When circumstances and events are beyond your control, having established routines and rituals can be both calming and comforting. In fact, having a steady base of routines and rituals is one of several strategies for building a more resilient life. There’s something about knowing what to expect and when to expect it that soothes the nerves, even when much else is out of our control. And the best part about creating rituals and routines is you have the power to make them whatever you want them to be.
Rituals Layer Pleasure into the Everyday
A ritual is the series of steps associated with completing a task. If you built a ritual around taking a bath, for example, it might look something like this:
- Run the bath water
- Add bubble bath, bath salts, bath oil, or bath bomb
- Light candles
- Turn on some music
- Pour a glass of wine
- Turn off water and lights
- Climb in and relax!
You can build a ritual around anything. The best part is that you can make it as relaxing, fun, or indulgent as you want to. Take a few moments to think about what kinds of rituals you want to create for yourself and what tasks those rituals would be part of. Think about the steps needed to complete the task, and then think of ways you can incorporate elements to create the feeling you’re looking for.
Does peppy music make you feel energized? Create a playlist of your favorite upbeat songs that you save just for cleaning the house. Does washing dishes make you feel like something has sucked the soul out of you through a bendy straw? Try reward bundling. This is when you pair something you enjoy withs something you don’t, to make it more palatable Try turning on a favorite podcast or listening to a comedy performance. You control how simple or complex your rituals are, so don’t be afraid to experiment with layering in rewards and perks.
If you have trouble turning off your “work brain” and slipping into your personal time, what ritual could you build around finishing your work day to help tell your brain it’s time to be off-duty? Without realizing it, you probably already have a ritual for starting your work day. Isn’t it time you created one for ending it?
Routines Provide a Framework for our Crazy World
Routines are a great way to add some structure to your life. They can be as informal or as elaborate as you want, and they can include several different tasks or just a detailed method for to performing one task. Maybe your morning routine looks a little like this:
- Wake up
- Scowl at alarm before turning it off
- Brush teeth
- Take vitamins
- Get dressed
- Do…something with your hair
- Get ready to work from home or go to an office
- Go back for deodorant
Unlike a ritual that breaks a single task (like taking a bath) into several steps, routines involve multiple tasks that are performed in a series at certain times of day, or even on certain days.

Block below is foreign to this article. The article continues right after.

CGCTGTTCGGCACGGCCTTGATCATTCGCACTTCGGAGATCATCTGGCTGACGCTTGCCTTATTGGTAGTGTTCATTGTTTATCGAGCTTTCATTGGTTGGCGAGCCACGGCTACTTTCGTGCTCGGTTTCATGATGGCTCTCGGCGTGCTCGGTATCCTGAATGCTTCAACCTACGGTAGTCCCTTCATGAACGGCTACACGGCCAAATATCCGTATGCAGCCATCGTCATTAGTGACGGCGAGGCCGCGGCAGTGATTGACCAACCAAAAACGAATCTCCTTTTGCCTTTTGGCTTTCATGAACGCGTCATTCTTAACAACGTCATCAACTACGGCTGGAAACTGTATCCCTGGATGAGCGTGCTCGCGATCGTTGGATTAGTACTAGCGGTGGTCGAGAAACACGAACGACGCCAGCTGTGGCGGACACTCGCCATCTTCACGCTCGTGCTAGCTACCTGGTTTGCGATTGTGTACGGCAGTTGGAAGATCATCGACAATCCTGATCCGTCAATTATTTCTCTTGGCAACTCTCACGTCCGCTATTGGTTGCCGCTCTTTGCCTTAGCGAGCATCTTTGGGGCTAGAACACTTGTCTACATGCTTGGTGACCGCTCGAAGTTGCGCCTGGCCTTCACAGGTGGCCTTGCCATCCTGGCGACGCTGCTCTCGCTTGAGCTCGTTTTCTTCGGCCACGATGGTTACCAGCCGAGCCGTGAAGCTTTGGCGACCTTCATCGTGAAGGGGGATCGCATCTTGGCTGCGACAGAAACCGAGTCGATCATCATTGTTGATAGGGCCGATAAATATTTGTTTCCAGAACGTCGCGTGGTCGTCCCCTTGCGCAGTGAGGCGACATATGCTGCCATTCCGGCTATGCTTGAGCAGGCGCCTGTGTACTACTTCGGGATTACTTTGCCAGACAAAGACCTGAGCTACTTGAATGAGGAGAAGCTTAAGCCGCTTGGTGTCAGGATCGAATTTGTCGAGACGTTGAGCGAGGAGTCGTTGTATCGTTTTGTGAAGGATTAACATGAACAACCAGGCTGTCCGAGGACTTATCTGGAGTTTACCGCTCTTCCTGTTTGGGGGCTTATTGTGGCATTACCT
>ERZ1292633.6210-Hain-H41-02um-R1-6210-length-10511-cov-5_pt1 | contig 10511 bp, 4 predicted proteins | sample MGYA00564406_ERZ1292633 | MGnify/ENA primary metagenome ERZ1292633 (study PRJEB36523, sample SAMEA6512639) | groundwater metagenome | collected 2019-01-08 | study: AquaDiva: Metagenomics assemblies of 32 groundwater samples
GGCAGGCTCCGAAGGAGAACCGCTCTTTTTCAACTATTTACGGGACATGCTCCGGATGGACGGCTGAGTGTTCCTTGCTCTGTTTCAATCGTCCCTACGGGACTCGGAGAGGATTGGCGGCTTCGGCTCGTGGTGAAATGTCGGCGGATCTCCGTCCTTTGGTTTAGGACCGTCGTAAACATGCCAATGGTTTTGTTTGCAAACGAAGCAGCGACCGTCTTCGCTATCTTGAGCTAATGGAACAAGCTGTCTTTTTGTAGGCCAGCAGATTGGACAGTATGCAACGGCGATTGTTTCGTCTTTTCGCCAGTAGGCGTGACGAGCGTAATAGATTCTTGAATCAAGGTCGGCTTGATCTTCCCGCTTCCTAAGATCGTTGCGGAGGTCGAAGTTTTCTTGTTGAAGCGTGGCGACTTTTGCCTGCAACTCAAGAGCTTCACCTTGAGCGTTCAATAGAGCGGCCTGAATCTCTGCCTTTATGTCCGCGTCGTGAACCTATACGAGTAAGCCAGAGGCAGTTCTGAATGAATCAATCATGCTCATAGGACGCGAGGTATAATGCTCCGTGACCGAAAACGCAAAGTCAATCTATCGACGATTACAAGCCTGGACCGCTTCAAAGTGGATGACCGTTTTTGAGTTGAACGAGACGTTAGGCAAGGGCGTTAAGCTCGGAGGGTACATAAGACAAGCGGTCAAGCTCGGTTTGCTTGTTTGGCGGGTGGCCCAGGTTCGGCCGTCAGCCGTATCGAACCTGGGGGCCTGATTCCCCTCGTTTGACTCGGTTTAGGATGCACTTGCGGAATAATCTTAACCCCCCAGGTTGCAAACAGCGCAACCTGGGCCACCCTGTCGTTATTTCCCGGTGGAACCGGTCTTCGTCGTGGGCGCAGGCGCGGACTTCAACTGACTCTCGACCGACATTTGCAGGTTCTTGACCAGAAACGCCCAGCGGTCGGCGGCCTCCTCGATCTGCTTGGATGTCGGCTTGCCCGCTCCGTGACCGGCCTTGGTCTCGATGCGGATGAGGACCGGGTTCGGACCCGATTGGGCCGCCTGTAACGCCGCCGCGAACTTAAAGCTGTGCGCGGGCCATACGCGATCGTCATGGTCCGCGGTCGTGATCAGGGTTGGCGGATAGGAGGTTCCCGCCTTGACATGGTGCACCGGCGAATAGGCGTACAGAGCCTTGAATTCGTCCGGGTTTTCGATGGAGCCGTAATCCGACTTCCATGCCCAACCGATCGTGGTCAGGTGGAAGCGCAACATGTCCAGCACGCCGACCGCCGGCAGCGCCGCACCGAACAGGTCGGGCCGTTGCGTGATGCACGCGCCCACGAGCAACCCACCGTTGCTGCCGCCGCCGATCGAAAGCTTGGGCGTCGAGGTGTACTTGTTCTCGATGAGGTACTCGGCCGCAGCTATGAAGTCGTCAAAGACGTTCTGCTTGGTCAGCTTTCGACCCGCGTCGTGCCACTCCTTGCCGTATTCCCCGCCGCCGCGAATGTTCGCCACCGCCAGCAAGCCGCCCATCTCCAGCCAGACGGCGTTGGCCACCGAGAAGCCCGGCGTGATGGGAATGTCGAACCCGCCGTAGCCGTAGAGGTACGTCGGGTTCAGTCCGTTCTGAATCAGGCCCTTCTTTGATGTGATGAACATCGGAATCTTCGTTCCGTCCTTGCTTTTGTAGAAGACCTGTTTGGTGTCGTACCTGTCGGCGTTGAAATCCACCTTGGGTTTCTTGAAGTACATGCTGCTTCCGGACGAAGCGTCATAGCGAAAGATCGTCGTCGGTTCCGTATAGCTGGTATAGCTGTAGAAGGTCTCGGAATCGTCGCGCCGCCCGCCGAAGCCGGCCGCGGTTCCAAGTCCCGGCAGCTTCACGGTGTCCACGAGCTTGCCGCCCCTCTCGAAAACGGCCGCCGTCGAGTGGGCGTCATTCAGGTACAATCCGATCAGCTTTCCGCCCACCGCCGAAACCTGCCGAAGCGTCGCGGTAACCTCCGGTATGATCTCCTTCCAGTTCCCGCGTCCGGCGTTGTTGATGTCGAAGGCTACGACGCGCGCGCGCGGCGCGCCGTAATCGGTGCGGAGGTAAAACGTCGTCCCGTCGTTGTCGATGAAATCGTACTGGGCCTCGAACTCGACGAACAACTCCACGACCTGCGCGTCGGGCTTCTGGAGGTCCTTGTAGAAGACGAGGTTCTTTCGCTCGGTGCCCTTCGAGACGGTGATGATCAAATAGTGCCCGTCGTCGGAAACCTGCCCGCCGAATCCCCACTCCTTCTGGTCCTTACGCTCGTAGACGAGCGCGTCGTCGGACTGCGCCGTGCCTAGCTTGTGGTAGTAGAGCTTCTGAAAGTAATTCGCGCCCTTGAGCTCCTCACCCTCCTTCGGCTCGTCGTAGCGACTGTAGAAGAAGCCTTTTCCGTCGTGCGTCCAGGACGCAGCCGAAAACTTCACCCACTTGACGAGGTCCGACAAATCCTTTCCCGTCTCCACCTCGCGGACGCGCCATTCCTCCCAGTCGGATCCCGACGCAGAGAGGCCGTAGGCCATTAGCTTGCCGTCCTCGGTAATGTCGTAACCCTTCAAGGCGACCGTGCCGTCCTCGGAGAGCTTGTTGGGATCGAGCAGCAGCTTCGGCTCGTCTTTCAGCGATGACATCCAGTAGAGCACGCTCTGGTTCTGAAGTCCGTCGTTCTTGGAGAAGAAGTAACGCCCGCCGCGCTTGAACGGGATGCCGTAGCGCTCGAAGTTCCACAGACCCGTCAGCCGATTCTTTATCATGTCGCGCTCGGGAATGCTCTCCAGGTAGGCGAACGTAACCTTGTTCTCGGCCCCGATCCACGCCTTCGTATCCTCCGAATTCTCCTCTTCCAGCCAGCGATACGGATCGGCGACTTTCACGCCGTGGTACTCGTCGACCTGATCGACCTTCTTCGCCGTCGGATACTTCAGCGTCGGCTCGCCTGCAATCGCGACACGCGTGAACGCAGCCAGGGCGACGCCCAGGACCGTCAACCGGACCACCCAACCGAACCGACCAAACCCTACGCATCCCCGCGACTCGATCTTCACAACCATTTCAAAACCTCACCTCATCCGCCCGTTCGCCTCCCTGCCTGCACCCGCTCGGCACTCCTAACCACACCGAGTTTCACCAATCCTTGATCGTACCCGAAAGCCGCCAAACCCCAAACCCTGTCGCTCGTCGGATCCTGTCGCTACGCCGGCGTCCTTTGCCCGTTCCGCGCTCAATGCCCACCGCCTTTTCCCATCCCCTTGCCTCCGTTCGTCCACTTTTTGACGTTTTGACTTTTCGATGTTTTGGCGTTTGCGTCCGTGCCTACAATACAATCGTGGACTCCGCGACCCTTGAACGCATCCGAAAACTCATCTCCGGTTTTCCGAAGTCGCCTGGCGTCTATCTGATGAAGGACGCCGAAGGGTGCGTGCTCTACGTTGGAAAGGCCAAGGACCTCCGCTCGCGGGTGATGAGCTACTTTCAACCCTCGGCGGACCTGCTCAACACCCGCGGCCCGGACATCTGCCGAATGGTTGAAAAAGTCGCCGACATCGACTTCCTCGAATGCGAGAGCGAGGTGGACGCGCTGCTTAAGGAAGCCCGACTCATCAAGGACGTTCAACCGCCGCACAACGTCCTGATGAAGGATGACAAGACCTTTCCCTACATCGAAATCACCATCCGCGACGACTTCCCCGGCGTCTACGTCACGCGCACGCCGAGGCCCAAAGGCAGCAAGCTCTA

The distinction is important because when you become aware of your routines, you can use them to build better habits. Have a task that you always forget to do? Build it into an existing routine! Think of it as autopilot for your brain. Once you start your routine, your brain will prompt you down the list of tasks and you’ll be less likely to forget about doing something. The best part? Routines can be flexible! You can create different routines for different days. You can have one day-long routine or multiple routines per day. Don’t be afraid to experiment or even track which routines leave you feeling more prepared and relaxed.
Self-care is Whatever You Need it to Be
We’ve all heard about the importance of self-care, but everyone you ask has a different answer for what self-care actually means. That’s because self-care is as individual as the person participating in it. One person may need an hour of alone time twice a week, while another person needs an hour with friends twice a week. There is no wrong way to do self-care as long as what you’re doing helps you feel refreshed. Here are some starting ideas to get you thinking about what self-care may look like for you:
- Read a book
- Take a bubble bath
- Exercise vigorously
- Take a long walk in nature
- Prepare and eat a special meal or treat
- Purchase a gift for yourself
- Spend time with loved ones
- Spend time alone
- Watch a movie
- Go away for a night
- Take a class
- Organize your closet (yes, there are people for whom this is invigorating)
Don’t worry if your self-care list is different from other people’s lists. If organizing a closet makes you break out in hives, that’s ok. The only thing that matters is that your plan works for you. And don’t worry about fitting every item into your routine. The goal is to have a self-care toolkit that you can draw on when you need to recharge or de-stress, not to create another “to do list” for your week.
As you introduce more self-care, pay attention to which tools are most helpful in a given situation. If you’re having trouble sleeping, reading a book might prove more useful than hitting the treadmill, for example. Maybe you’re too tired at the end of the day to journal, but journaling in the morning when you’re feeling the most energetic helps you begin the day in a great mood.
Don’t feel guilty about taking time to build rituals, routines, and self-care into your life. It’s work that is an investment in your physical and mental health. You’re worth it!
You’re also not locked into any activity. If you thought watching a movie was a good self-care idea, but you’re too distracted to sit through one, try something that will take you away from the distractions of home instead. Keep experimenting and taking note of which tools are the most effective for your lifestyle.
Realizing you’re the architect of your day is empowering. Learning to use rituals and routines to help shape your mood and behaviors can help you feel more in control, less stressed, and more prepared to take on life’s next bump in the road.